La Santa Cecilia, a band from Los Angeles that has been called "the voice of immigrants," won a Grammy Sunday night.
But, unlike DREAMer Jose "Pepe" Carlos, it's safe to say no other Grammy winner had a meeting with their lawyer the next day to discuss immigration parole to travel abroad.
"It's an incredible feeling, I woke up right now and I was like, 'Yeah! We did win,'" said Carlos, 31, an undocumented immigrant and recipient of President Obama's deferred action for childhood arrivals, which gave deportation relief to young immigrants brought to the country as children. When La Santa Cecilia went up to receive their Grammy, they spoke for immigrants in front of an influential audience.
"We dedicate this award to the more than 11 million undocumented people that live and work really hard in this country, and that still need to live a more dignified life in this country!" lead singer Marisol Hernandez said from the stage as the crowd cheered.
Carlos talked to BuzzFeed about the idea that his band has emerged as a voice for traditionally voiceless and faceless immigrants.
"These are stories that we have to tell," he said. "As musicians, songwriters, we have an obligation to present the story of our people. Of the situations we have lived in ourselves."
Through Carlos, the band is constantly reminded of the reality for undocumented immigrants in the country.
"The band has been very supportive of my situation. Many times we have to travel to Texas and take the longer route so we don't drive next to the border," he said.
He said that, in some way, the group's other members including the lead singer Hernandez, are also immigrants. Hernandez's mother was undocumented when she came to the United States and worked in house cleaning.
Carlos also sought to contrast the reality of winning a prestigious award with the renewed push for immigration reform, which he says would mean a lot to him and his family.
"It would help out so much if there was immigration reform, not only for my family, but for a lot of people that come to the U.S. with dreams," he said.
"Living the American life, the American dream, my parents worked extremely hard in the dry cleaning business, which is a tough job; it's not easy. It would mean a lot to me if they can have their situation fixed, if I can have my situation fixed. Winning a Grammy is just an example of the hard work immigrants contribute to this country. We come here to work, we come here to have a better life."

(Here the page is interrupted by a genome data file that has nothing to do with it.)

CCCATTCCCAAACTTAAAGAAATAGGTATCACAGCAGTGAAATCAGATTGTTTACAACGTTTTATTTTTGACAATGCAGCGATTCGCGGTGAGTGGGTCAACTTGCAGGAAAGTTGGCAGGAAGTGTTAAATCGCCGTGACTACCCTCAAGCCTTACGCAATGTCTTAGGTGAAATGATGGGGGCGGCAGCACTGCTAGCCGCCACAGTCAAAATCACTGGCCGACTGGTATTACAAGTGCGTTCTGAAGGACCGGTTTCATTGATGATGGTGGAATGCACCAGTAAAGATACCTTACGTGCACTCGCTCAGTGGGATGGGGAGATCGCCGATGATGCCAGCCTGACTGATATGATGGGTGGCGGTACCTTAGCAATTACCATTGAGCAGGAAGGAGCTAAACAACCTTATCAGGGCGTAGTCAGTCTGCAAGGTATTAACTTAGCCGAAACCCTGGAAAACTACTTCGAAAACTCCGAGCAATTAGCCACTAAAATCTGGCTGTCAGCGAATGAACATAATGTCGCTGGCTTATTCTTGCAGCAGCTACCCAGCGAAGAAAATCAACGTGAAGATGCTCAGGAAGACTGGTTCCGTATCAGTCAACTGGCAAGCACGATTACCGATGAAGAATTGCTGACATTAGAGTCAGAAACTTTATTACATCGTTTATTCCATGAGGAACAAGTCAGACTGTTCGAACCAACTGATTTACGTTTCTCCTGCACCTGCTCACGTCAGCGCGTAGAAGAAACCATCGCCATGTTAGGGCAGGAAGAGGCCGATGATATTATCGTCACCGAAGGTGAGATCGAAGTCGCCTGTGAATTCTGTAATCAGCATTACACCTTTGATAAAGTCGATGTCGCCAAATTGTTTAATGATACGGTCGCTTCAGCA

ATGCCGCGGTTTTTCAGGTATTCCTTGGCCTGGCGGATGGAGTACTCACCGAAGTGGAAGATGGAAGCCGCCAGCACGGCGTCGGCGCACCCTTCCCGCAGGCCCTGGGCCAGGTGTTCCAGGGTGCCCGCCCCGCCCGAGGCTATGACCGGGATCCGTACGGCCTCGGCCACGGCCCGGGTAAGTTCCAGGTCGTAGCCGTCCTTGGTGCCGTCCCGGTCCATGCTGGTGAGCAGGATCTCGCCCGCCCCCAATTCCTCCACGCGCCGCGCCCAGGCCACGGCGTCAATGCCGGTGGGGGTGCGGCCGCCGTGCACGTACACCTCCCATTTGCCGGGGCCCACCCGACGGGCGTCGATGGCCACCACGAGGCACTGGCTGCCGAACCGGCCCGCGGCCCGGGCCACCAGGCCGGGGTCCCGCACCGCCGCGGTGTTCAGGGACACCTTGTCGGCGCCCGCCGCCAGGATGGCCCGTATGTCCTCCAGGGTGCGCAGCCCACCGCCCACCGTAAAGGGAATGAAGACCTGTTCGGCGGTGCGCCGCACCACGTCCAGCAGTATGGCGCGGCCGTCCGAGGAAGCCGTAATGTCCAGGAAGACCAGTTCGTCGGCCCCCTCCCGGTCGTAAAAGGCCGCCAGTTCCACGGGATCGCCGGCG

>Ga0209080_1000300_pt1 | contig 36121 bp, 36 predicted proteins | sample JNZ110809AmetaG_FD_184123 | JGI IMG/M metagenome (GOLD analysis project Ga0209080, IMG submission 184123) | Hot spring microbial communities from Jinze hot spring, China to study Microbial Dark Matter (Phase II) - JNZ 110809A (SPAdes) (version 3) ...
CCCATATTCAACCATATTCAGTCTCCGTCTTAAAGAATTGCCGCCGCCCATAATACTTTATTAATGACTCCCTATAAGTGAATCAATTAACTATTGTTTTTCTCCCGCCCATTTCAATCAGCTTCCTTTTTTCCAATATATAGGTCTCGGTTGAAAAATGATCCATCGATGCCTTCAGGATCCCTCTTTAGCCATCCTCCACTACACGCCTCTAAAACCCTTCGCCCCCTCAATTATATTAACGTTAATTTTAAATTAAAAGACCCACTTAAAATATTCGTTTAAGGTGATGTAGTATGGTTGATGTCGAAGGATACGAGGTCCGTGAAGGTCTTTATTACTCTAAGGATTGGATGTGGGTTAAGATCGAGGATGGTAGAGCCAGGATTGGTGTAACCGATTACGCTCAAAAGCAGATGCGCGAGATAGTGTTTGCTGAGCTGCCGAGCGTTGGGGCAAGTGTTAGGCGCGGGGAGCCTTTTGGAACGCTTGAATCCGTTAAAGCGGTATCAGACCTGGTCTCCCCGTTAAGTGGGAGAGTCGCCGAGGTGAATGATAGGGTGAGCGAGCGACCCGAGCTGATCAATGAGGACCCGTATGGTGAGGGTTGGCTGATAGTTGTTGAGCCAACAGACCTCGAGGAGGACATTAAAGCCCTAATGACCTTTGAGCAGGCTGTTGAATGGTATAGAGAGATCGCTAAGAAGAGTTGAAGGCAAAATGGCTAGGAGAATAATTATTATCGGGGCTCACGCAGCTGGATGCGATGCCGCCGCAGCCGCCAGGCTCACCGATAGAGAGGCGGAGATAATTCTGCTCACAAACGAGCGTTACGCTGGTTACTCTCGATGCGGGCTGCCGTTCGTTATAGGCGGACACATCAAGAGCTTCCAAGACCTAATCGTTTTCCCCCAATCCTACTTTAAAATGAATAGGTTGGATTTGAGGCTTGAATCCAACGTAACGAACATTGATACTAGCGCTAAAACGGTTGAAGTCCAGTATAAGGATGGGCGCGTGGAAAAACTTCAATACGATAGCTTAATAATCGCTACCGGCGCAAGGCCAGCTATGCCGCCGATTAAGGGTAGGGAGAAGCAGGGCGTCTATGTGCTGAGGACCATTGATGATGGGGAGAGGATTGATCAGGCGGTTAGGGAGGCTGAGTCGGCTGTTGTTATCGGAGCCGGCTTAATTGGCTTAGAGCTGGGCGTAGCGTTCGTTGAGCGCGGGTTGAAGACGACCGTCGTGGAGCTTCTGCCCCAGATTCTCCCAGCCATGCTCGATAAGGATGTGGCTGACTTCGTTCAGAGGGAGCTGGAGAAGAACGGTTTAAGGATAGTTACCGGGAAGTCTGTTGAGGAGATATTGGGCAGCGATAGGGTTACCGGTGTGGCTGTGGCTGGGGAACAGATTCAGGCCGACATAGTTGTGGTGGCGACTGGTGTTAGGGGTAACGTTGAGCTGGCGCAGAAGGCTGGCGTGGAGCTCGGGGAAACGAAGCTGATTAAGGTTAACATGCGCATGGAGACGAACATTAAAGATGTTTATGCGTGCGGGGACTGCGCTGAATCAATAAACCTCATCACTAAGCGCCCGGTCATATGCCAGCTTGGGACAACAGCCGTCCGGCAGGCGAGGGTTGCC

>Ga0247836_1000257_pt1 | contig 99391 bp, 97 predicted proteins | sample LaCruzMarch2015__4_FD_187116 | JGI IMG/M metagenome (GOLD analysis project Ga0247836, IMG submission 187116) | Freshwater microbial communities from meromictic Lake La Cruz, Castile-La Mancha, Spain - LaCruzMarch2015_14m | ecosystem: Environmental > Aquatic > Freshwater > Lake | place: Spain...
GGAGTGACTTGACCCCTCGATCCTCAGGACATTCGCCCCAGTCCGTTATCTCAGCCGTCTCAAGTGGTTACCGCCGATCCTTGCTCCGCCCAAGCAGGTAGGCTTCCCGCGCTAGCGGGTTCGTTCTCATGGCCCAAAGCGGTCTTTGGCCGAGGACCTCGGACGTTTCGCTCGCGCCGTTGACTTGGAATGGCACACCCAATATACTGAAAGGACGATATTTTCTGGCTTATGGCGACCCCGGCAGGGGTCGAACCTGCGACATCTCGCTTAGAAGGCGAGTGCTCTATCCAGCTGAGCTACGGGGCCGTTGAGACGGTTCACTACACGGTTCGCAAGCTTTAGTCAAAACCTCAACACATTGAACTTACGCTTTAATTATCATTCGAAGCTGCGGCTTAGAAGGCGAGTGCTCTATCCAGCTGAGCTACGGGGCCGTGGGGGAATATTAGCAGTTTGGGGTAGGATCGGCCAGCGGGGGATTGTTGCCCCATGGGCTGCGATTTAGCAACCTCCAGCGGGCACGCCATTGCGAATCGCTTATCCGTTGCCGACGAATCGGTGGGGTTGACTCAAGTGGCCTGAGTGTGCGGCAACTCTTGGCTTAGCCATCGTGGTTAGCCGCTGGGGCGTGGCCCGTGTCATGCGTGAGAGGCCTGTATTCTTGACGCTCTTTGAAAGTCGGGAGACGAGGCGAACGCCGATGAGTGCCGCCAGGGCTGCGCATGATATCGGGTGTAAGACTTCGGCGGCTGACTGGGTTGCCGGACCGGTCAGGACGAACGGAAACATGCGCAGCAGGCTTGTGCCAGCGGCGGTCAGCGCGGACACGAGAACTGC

La Santa Cecilia embedded themselves in the immigration debate through the song "El Hielo," which means "the ice" in English and is a play on the government's Immigration and Customs Enforcement (ICE). The video for the song featured an entire cast whose members have lived the realities of immigration-related hardship.
High-profile DREAMer Erika Andiola and her mother, who was nearly deported in 2013, take part in the video along with Juan Romero, a day laborer who looks for work outside a Los Angeles Home Depot. Isaac Barrera, an organizer with the Immigrant Youth Coalition in Los Angeles, spent two and a half weeks in detention after being purposefully arrested by border patrol in Alabama to expose what detention is like for immigrants. Katherine Figueroa was 9 when she came home from school, turned on the television, and witnessed the arrest of her parents by Sheriff Joe Arpaio's deputies in Arizona.
When the band played "El Hielo" in April 2013, during last year's push for immigration reform, 25,000 people were supposed to come to Capitol Hill. Instead 100,000 showed up.
Carlos dedicated the band's Grammy win to the nation's undocumented immigrants.
"Winning is not just for us, but for the 11 million undocumented immigrants living in this country," he said. "They don't want to say they're undocumented because of fear of being deported, so this is a great avenue for us to reach a bigger audience."
So what's next for the man who has had to stay behind when his band travels abroad to perform and go on tour? On Monday, Carlos was set to speak with his lawyer about a parole that allows immigrants to travel outside the country for work. He has to submit two letters. If the waiver is successful he will live another dream in what is shaping up to be a big year for his band and undocumented immigrants across the country.
"I haven't been to Mexico in 26 years," he said. "I would really love to go to Mexico."